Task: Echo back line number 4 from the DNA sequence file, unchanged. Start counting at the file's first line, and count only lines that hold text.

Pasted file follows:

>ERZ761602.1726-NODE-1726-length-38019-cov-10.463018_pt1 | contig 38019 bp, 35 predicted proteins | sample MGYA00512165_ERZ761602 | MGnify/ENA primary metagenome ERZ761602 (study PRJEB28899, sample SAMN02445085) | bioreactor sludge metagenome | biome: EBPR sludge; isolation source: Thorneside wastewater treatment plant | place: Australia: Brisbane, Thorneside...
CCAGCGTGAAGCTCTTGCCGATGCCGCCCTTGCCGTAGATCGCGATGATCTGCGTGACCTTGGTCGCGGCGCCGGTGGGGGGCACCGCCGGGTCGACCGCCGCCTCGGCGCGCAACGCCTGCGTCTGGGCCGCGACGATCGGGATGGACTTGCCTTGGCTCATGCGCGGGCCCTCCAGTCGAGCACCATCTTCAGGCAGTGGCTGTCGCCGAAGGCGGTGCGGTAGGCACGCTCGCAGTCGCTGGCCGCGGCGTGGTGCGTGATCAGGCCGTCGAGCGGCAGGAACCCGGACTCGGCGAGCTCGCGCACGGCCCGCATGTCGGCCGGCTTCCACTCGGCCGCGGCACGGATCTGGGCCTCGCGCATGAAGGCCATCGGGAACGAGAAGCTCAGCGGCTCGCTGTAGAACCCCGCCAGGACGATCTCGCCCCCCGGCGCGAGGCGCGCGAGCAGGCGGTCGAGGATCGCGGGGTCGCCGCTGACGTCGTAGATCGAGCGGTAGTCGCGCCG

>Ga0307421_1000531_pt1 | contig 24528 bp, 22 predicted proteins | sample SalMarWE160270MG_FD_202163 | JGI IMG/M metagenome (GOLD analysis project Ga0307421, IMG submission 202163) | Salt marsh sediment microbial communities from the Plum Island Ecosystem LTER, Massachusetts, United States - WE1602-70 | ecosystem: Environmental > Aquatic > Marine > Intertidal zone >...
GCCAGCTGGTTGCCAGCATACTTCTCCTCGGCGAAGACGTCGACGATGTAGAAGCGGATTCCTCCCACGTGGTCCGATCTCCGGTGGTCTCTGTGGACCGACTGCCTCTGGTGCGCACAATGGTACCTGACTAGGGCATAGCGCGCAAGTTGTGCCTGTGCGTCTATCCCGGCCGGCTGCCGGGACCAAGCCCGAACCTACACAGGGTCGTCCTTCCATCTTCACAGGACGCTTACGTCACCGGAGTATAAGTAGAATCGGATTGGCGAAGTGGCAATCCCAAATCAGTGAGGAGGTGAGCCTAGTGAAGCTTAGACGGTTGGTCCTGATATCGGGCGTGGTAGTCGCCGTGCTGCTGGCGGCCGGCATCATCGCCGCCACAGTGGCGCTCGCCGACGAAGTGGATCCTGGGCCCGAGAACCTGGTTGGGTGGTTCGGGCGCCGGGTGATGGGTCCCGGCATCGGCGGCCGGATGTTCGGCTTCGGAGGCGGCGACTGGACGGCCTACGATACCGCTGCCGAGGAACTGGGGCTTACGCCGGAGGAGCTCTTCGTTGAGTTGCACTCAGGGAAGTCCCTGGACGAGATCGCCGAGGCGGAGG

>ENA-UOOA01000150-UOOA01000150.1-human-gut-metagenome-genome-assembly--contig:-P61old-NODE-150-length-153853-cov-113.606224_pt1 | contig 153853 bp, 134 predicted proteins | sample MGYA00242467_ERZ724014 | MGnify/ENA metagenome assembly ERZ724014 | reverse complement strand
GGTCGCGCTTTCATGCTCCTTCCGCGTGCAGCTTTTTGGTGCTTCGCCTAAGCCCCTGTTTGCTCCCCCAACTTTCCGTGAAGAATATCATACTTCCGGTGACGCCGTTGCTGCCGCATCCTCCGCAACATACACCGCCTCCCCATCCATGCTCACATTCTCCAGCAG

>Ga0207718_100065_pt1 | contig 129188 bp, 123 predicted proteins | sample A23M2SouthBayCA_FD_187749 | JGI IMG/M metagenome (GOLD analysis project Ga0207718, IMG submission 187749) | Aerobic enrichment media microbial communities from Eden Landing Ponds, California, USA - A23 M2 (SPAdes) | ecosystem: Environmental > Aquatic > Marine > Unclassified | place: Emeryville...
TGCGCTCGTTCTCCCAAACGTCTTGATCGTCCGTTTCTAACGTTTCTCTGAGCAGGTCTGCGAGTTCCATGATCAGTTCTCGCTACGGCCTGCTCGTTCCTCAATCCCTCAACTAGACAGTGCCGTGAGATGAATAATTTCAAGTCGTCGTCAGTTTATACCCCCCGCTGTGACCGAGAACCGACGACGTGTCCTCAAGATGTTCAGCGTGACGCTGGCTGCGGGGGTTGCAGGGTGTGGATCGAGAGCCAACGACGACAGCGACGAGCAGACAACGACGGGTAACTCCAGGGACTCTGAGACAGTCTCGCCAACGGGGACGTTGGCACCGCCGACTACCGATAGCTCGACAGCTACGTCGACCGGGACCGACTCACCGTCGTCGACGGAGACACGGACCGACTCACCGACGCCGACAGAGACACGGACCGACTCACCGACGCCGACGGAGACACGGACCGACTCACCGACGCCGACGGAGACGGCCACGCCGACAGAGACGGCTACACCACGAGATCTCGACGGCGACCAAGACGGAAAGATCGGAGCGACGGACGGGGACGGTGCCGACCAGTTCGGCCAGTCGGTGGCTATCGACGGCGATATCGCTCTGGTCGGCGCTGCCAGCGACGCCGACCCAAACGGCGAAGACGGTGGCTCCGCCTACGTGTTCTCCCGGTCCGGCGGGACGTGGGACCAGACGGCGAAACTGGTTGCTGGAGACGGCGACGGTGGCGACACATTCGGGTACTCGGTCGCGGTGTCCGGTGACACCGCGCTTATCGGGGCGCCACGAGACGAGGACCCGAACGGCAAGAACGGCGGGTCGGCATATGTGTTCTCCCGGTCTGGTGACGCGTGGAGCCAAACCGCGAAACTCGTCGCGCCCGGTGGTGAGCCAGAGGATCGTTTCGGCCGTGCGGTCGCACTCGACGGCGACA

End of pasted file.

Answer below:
GCCAGCTGGTTGCCAGCATACTTCTCCTCGGCGAAGACGTCGACGATGTAGAAGCGGATTCCTCCCACGTGGTCCGATCTCCGGTGGTCTCTGTGGACCGACTGCCTCTGGTGCGCACAATGGTACCTGACTAGGGCATAGCGCGCAAGTTGTGCCTGTGCGTCTATCCCGGCCGGCTGCCGGGACCAAGCCCGAACCTACACAGGGTCGTCCTTCCATCTTCACAGGACGCTTACGTCACCGGAGTATAAGTAGAATCGGATTGGCGAAGTGGCAATCCCAAATCAGTGAGGAGGTGAGCCTAGTGAAGCTTAGACGGTTGGTCCTGATATCGGGCGTGGTAGTCGCCGTGCTGCTGGCGGCCGGCATCATCGCCGCCACAGTGGCGCTCGCCGACGAAGTGGATCCTGGGCCCGAGAACCTGGTTGGGTGGTTCGGGCGCCGGGTGATGGGTCCCGGCATCGGCGGCCGGATGTTCGGCTTCGGAGGCGGCGACTGGACGGCCTACGATACCGCTGCCGAGGAACTGGGGCTTACGCCGGAGGAGCTCTTCGTTGAGTTGCACTCAGGGAAGTCCCTGGACGAGATCGCCGAGGCGGAGG